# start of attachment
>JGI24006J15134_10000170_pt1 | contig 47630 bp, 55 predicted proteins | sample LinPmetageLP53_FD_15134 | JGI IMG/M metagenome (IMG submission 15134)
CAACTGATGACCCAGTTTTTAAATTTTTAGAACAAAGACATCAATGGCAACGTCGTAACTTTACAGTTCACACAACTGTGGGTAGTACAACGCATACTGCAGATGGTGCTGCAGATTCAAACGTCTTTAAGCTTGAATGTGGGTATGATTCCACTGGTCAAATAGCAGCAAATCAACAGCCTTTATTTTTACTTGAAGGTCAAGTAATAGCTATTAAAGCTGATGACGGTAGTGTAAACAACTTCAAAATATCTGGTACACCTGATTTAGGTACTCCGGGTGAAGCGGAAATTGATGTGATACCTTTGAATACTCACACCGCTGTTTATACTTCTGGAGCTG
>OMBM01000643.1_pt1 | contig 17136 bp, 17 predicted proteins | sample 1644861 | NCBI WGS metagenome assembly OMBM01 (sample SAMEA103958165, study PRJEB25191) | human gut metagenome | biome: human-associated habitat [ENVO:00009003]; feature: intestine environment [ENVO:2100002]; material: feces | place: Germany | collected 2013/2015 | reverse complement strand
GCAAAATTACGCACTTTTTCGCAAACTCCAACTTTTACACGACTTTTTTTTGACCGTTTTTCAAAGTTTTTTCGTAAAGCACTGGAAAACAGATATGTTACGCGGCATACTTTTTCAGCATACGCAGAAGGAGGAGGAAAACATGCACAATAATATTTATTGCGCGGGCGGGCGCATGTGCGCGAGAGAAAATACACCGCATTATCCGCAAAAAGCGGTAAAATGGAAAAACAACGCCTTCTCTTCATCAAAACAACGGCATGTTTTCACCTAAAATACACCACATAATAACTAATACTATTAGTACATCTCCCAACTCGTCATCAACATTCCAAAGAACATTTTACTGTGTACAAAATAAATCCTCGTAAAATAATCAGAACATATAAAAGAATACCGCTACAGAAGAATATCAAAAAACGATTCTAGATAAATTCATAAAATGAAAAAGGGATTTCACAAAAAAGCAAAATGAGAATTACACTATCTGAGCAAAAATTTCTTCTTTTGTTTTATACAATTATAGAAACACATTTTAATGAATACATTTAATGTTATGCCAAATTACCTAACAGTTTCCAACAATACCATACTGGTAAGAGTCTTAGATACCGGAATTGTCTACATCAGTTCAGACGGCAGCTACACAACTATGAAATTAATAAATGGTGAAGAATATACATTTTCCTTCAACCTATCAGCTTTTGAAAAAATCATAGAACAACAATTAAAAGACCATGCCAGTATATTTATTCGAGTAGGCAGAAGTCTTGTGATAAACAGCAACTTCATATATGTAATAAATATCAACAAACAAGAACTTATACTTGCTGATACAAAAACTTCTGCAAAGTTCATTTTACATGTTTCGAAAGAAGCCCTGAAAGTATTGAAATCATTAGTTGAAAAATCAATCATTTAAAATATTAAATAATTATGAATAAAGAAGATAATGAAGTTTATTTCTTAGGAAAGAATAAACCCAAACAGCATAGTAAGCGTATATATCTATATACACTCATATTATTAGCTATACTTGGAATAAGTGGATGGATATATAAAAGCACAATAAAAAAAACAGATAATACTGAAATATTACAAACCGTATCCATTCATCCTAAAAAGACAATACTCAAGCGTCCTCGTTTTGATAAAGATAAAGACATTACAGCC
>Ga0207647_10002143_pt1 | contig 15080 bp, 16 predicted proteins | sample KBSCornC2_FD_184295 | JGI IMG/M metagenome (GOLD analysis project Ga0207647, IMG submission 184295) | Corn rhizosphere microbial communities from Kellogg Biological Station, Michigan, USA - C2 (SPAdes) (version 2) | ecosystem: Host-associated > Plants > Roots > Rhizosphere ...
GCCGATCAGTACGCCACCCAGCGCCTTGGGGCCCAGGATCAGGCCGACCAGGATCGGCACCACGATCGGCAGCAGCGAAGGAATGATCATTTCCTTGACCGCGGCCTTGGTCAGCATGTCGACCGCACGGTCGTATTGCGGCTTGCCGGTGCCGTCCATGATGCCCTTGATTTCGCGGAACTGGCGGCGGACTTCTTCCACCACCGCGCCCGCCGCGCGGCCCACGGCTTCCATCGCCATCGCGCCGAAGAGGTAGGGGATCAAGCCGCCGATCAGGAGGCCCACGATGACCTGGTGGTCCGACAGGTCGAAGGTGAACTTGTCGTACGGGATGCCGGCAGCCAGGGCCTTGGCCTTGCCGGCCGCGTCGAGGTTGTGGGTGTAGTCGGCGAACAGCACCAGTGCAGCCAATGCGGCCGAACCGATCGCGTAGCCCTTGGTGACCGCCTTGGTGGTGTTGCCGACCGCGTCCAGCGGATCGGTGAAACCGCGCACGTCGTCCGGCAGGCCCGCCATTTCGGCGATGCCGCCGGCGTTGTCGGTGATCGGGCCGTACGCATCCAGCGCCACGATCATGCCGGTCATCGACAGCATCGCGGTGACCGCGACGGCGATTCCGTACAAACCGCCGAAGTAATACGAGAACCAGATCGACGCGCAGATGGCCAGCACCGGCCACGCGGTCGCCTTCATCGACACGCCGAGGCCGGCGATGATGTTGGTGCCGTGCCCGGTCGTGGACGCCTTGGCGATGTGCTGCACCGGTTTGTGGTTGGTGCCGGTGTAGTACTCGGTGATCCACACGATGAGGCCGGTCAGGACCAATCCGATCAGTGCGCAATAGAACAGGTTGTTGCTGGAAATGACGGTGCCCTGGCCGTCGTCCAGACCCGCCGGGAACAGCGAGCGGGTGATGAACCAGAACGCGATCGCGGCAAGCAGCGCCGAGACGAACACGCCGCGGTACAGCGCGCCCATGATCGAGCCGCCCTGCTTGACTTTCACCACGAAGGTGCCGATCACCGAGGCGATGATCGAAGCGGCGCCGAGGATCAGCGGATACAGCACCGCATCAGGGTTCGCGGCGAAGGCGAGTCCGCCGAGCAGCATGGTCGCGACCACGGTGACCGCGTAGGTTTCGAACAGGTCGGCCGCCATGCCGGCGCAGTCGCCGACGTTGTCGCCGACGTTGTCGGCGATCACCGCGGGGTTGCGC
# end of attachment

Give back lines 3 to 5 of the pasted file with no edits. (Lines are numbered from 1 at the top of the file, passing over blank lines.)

>OMBM01000643.1_pt1 | contig 17136 bp, 17 predicted proteins | sample 1644861 | NCBI WGS metagenome assembly OMBM01 (sample SAMEA103958165, study PRJEB25191) | human gut metagenome | biome: human-associated habitat [ENVO:00009003]; feature: intestine environment [ENVO:2100002]; material: feces | place: Germany | collected 2013/2015 | reverse complement strand
GCAAAATTACGCACTTTTTCGCAAACTCCAACTTTTACACGACTTTTTTTTGACCGTTTTTCAAAGTTTTTTCGTAAAGCACTGGAAAACAGATATGTTACGCGGCATACTTTTTCAGCATACGCAGAAGGAGGAGGAAAACATGCACAATAATATTTATTGCGCGGGCGGGCGCATGTGCGCGAGAGAAAATACACCGCATTATCCGCAAAAAGCGGTAAAATGGAAAAACAACGCCTTCTCTTCATCAAAACAACGGCATGTTTTCACCTAAAATACACCACATAATAACTAATACTATTAGTACATCTCCCAACTCGTCATCAACATTCCAAAGAACATTTTACTGTGTACAAAATAAATCCTCGTAAAATAATCAGAACATATAAAAGAATACCGCTACAGAAGAATATCAAAAAACGATTCTAGATAAATTCATAAAATGAAAAAGGGATTTCACAAAAAAGCAAAATGAGAATTACACTATCTGAGCAAAAATTTCTTCTTTTGTTTTATACAATTATAGAAACACATTTTAATGAATACATTTAATGTTATGCCAAATTACCTAACAGTTTCCAACAATACCATACTGGTAAGAGTCTTAGATACCGGAATTGTCTACATCAGTTCAGACGGCAGCTACACAACTATGAAATTAATAAATGGTGAAGAATATACATTTTCCTTCAACCTATCAGCTTTTGAAAAAATCATAGAACAACAATTAAAAGACCATGCCAGTATATTTATTCGAGTAGGCAGAAGTCTTGTGATAAACAGCAACTTCATATATGTAATAAATATCAACAAACAAGAACTTATACTTGCTGATACAAAAACTTCTGCAAAGTTCATTTTACATGTTTCGAAAGAAGCCCTGAAAGTATTGAAATCATTAGTTGAAAAATCAATCATTTAAAATATTAAATAATTATGAATAAAGAAGATAATGAAGTTTATTTCTTAGGAAAGAATAAACCCAAACAGCATAGTAAGCGTATATATCTATATACACTCATATTATTAGCTATACTTGGAATAAGTGGATGGATATATAAAAGCACAATAAAAAAAACAGATAATACTGAAATATTACAAACCGTATCCATTCATCCTAAAAAGACAATACTCAAGCGTCCTCGTTTTGATAAAGATAAAGACATTACAGCC
>Ga0207647_10002143_pt1 | contig 15080 bp, 16 predicted proteins | sample KBSCornC2_FD_184295 | JGI IMG/M metagenome (GOLD analysis project Ga0207647, IMG submission 184295) | Corn rhizosphere microbial communities from Kellogg Biological Station, Michigan, USA - C2 (SPAdes) (version 2) | ecosystem: Host-associated > Plants > Roots > Rhizosphere ...